Toyah: Don’t Fall In Love UK 12″ 
- Don’t Fall In Love [ext.]
- Snow Covers The Kiss
- Kiss The Devil
Toyah managed to finagle her way to the UK top 10 in 1981 after a year or two of slogging away at her semi-prog, semi-NewWave hybrid sound as well as taking the odd acting job [“Quadrophenia,” “Jubilee”]. In ’81 she managed a hit single with “It’s A Mystery” and spent the rest of her remaining two years at UK indie Safari Records as a semi-regular on the UK charts; never topping her initial chart placement with “Mystery.” But by 1983 her sound was even more out of step with the soul slop [Culture Club, Wham] taking over the UK charts at the time. Career seemingly in decline, it was surprising to see that she finally made the leap from indie to the majors when CBS/Portrait picked up the option for her next album, “Minx.”
This was the advance single for that album and it submitted for our ears an impossibly glossy Toyah new sound; all Fairlight Page R and Yamaha DX-7. The Christopher Neil [Sheena Easton, Mike + The Mechanics] production sounded extremely thin and plastic, as did most of the early digital synth productions of the era. The tune was a cynical look at love, co-written by Toyah with the trusty Simon Darlow [keys – Buggles MK II] and fortunately, the mix on this 12″ version addresses some of the lack of oomph that afflicts the 7″/LP mix of this track. The track has been lengthened slightly from 3:45 to 5:12; negligible in terms of what we used to look for in a 12″ version, but the mixing/EQ on this 12″ manages to take a trifling thing and give it a slight sense of purpose. In all frankness, it’s one of the two great songs on the album from which it came, with “America For Beginners” being the other track that will keep me from recycling this particular album.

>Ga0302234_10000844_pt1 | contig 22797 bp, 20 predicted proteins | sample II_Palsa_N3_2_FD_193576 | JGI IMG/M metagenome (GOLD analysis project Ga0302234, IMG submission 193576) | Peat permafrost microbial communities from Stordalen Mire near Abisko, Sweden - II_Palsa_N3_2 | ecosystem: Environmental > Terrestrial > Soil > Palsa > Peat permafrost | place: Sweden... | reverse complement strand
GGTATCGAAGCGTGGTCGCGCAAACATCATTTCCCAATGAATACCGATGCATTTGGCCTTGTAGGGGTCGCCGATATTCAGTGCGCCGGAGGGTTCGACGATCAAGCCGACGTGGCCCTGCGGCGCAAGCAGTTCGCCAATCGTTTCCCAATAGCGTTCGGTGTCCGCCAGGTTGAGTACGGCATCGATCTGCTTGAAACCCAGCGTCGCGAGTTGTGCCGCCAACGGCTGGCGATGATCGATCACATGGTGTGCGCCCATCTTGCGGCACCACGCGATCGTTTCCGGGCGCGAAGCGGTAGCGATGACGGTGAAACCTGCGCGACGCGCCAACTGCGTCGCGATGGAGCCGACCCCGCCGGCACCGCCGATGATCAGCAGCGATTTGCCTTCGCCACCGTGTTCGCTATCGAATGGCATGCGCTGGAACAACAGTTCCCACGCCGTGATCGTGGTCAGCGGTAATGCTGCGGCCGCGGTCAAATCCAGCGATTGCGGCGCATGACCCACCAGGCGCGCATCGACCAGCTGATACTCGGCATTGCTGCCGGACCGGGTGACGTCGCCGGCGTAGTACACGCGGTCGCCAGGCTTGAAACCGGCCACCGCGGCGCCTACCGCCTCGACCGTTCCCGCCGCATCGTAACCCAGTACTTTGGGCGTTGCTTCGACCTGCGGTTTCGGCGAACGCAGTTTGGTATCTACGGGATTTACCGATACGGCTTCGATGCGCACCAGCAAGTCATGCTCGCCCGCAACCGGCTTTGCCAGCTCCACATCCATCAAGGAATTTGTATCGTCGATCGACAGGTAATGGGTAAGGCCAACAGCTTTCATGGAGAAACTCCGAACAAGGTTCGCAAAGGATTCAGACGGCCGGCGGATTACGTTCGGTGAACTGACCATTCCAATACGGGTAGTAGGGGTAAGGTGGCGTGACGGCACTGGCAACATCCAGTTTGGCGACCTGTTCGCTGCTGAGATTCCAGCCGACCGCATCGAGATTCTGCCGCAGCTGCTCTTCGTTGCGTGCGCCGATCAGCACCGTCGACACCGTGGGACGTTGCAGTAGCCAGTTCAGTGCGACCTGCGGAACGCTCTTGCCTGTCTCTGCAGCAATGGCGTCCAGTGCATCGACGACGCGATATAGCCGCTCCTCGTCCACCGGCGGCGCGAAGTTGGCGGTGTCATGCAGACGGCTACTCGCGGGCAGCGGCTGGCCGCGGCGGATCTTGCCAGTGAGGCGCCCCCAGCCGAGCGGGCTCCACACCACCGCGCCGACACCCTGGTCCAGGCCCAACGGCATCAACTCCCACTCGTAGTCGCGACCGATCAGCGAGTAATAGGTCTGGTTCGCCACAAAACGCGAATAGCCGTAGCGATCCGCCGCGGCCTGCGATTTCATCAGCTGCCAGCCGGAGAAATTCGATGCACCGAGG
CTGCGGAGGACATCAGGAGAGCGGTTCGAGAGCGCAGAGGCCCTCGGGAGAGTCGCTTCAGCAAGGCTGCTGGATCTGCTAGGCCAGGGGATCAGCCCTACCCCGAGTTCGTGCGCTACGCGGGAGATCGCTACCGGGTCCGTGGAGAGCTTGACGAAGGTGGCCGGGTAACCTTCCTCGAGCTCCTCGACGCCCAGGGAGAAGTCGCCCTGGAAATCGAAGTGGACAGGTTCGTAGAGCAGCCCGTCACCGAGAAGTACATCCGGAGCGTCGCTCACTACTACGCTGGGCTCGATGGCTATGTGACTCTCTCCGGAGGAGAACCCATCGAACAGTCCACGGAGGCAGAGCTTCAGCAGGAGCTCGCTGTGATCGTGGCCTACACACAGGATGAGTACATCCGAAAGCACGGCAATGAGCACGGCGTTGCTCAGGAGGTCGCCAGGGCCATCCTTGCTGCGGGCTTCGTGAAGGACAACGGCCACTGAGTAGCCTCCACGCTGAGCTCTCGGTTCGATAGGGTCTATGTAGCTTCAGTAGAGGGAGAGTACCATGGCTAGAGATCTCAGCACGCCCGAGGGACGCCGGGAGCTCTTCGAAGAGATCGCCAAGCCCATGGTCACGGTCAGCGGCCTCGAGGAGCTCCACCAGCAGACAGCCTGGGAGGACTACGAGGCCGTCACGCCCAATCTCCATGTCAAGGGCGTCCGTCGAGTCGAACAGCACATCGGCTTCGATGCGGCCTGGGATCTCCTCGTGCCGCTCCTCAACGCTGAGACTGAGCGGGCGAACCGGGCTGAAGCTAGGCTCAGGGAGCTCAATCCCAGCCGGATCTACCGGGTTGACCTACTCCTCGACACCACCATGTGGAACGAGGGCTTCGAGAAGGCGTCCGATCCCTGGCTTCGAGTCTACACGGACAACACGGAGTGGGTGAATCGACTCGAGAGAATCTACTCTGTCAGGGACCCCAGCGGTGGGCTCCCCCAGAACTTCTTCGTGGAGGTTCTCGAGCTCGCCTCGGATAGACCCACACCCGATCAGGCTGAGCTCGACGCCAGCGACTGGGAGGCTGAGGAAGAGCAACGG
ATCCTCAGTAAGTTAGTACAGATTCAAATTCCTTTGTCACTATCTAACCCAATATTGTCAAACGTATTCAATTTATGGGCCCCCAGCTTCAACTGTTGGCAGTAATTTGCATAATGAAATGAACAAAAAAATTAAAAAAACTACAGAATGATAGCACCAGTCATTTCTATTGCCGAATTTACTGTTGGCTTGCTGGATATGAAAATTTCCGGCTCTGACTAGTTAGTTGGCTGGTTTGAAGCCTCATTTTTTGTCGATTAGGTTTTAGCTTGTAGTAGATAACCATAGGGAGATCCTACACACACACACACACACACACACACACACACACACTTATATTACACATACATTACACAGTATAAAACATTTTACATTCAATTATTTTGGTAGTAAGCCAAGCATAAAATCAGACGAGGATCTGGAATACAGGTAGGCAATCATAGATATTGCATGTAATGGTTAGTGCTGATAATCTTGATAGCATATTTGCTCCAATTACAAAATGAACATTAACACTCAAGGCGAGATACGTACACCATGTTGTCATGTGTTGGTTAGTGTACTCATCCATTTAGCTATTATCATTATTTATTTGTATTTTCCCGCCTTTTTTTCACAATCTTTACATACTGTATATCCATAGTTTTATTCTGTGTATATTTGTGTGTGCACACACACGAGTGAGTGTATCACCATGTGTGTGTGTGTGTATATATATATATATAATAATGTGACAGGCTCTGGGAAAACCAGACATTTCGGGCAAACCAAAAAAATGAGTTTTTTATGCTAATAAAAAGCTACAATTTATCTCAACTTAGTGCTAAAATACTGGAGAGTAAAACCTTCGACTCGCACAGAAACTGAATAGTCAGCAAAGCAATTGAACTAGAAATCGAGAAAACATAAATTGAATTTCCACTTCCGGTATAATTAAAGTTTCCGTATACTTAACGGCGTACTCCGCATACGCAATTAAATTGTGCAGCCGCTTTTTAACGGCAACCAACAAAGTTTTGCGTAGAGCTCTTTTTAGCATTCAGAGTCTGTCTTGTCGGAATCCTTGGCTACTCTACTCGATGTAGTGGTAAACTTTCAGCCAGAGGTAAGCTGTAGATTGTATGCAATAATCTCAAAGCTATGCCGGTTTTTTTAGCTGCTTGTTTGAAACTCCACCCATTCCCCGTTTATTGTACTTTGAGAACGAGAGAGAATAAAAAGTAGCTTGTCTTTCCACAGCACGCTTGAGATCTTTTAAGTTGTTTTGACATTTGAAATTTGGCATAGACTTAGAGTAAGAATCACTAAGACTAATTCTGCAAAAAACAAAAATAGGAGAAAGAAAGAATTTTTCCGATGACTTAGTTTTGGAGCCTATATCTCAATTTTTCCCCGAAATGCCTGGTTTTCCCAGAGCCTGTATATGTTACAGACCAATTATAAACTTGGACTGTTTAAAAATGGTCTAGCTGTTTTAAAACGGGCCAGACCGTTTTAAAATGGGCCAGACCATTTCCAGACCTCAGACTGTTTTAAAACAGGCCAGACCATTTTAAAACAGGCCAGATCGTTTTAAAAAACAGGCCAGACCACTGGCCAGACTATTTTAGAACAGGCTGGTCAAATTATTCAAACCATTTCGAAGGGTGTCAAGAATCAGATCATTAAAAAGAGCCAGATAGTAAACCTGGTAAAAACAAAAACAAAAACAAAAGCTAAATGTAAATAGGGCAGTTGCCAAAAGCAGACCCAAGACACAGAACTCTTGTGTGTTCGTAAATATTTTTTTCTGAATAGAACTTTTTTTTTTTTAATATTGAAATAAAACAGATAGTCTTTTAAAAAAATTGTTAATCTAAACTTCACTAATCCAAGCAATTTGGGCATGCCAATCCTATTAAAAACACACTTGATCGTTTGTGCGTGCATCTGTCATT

“Snow Covers The Kiss” is a very elegant number that sounds far better than much of what made it onto the album. Too bad it’s followed by “Kiss The Devil;” a parody of a Toyah B-side if ever there were one. The nerf-metal content is an embarrassment to all concerned. But it does reflect the cod-prog mystikal leanings that made Toyah such a queer duck in the Post-Punk era. The conflict her style embodied is definitely what makes me intrigued by her output, which can vary wildly in style and tone. None were more shocked that I was when it transpired that she married Robert Fripp the year after this single was issued, but in that he’s another chimera who straddles the New Wave/prog divide, in retrospect it seems like a natural fit.
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